According to the World Health Organization (WHO), an estimated 7 million people die every year worldwide due to air pollution. It is a regrettable fact that the majority of the global population does not breathe in air that meets the scientific standard of “clean.” What is even more unfortunate is that the hopeful prospect of government-led clean air reform continues to be so short of reality.
Sixty-five years after the toxic Great Smog of London that threatened British lives, the air above the United Kingdom still hasn’t cleared as well as it should. December 5th, 1952, is just one of many days that remind us of the consequence of human failure to recognize the dangers of sulfurous coal-burning and human-made pollution.
The Fog that Killed Thousands
The Great Smog, which blanketed the British capital for nearly five days in December of 1952, was initially estimated to have killed 4,000 people. However, experts concluded that the Smog caused 12,000 deaths and hospitalized 15,000 other people. For a long time, the killer fog remained an unresolved mystery and, to some, a tragic anomaly. It took many years for scientists to understand what causes such disasters to occur.
On the morning of December 5th, 1952, a strong cold front descended upon London and gave way for a “pea souper” – or fog that turns into a thick and yellowish drape as it mixes with thousands of tons of soot pumped into the air. Though factory smokestacks and car emissions are primarily to blame, it did not help that a period of unusually cold weather preceding the Great Smog led Londoners to burn more coal than usual to keep themselves warm.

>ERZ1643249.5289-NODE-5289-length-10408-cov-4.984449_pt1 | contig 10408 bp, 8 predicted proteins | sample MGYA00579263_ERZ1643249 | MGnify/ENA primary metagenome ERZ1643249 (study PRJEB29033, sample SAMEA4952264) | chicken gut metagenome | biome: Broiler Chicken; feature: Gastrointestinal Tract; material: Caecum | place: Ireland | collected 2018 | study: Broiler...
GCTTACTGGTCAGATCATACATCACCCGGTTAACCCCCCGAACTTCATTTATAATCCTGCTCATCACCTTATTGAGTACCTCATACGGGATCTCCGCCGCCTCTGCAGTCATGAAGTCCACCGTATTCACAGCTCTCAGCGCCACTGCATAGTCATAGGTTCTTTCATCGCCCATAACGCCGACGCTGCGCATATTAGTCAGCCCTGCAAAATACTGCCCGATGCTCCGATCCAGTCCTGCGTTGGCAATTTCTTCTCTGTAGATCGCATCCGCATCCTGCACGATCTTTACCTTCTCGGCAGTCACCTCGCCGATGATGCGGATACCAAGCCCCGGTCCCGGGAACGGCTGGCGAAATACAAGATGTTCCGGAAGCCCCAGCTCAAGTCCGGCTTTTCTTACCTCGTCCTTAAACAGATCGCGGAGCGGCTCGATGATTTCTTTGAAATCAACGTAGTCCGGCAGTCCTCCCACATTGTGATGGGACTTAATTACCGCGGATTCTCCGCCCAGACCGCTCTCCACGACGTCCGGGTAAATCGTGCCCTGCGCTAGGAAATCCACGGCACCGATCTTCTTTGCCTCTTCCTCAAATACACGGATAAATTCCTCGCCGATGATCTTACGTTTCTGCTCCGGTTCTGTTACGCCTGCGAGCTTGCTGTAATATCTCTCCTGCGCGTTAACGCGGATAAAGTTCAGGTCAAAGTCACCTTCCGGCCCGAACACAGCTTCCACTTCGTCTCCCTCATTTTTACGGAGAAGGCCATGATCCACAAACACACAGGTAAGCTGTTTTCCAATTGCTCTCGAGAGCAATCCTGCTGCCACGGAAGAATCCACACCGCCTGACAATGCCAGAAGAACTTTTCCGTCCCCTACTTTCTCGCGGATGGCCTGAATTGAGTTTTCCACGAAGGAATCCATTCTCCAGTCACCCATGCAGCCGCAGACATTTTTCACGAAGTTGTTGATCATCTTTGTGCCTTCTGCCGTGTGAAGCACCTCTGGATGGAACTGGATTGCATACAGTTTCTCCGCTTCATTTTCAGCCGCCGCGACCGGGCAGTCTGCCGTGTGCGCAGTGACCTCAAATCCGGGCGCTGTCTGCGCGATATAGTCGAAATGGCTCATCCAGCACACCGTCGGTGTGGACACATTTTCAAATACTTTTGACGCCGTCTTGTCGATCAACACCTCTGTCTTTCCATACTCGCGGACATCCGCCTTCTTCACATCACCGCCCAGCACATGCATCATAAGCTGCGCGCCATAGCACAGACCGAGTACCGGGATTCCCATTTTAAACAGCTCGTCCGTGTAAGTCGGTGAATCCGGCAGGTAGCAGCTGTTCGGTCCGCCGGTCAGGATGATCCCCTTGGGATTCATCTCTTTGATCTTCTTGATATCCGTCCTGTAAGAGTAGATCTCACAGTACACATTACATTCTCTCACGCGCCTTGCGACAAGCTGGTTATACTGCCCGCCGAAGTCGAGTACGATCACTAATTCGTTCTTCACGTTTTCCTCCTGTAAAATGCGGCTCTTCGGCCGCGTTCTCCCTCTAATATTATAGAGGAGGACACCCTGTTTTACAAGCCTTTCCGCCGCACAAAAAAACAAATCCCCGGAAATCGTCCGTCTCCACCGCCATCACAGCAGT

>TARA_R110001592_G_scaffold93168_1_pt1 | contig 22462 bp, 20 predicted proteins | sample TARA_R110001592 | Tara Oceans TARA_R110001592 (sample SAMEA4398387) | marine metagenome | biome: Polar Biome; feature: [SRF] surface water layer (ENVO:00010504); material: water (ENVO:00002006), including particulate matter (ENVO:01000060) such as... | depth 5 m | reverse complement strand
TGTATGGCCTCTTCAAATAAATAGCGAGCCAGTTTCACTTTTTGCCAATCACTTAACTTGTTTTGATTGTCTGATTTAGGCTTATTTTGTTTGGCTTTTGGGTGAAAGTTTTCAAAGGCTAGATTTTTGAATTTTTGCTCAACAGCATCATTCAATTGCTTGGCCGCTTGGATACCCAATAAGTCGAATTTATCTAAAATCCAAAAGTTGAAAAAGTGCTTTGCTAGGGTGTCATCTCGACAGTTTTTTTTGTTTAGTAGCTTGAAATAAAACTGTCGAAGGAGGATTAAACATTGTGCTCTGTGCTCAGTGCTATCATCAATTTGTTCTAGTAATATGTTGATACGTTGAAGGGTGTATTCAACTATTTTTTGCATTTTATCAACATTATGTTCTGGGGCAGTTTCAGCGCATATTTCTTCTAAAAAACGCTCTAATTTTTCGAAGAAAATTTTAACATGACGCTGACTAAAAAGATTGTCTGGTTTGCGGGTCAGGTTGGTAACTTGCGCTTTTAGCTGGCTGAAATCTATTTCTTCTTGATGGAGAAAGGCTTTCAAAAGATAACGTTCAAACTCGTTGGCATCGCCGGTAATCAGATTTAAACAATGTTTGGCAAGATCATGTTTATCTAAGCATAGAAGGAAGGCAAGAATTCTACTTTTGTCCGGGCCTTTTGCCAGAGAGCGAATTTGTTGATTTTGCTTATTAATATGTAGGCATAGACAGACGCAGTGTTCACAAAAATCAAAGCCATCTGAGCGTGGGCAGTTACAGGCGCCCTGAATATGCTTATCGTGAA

The Smog lasted until December 9th, then dispersed quickly when the weather changed. But not quick enough to spare the lives of thousands. Though London has suffered from poor air quality since the 13th century, the Great Smog is believed to be the worst air pollution event in the United Kingdom’s history. It caused significant disruptions by reducing visibility, hindering all transportation, and even penetrating indoor areas, where it proved lethal for the city’s most vulnerable populations: the elderly, young children, and those with respiratory problems.
Aftermath and Air Pollution Today
The aftermath of the Great Smog saw a wave of unprecedented concern from the British government, and in some ways, readiness to finally take serious action. In 1956, parliament passed the Clean Air Act, which banned the use of coal for domestic fires in many urban areas. This Clean Air Act effectively gave local councils the power to set up smoke-free zones. Of course, like many unresolved issues in the world, solutions take time. Full and efficient implementation of the Act took several years, during which time London continued to experience deadly smog.
After many episodes of the same scenario, it becomes clear that government regulation and responsible corporate behavior are both extremely critical to safeguarding air quality. While many corporations may push for weaker clean air regulations to ensure cheaper operating costs for their businesses, it’s up to nations, states, and even smaller localities to ensure that citizens are protected from pollution dangers via effective policy. Though uncontrollable weather will always be a reality, the choice to act in the face of toxic substances emitted into the air is, without a doubt, changeable.
Waters Kraus & Paul Holds Corporations Accountable for Toxic Exposure
Seeking justice in court may be the only way to strengthen protection laws and hold companies responsible. No one should suffer from preventable injuries, and we passionately fight for families challenged by cancer and birth defects resulting from toxic exposure. The experienced attorneys at Waters Kraus & Paul are tirelessly standing up to corporations that put profits ahead of the safety of our clients and have done so for more than 20 years. Contact us now to find out how we can help you hold negligent corporations responsible for the injuries they have caused you.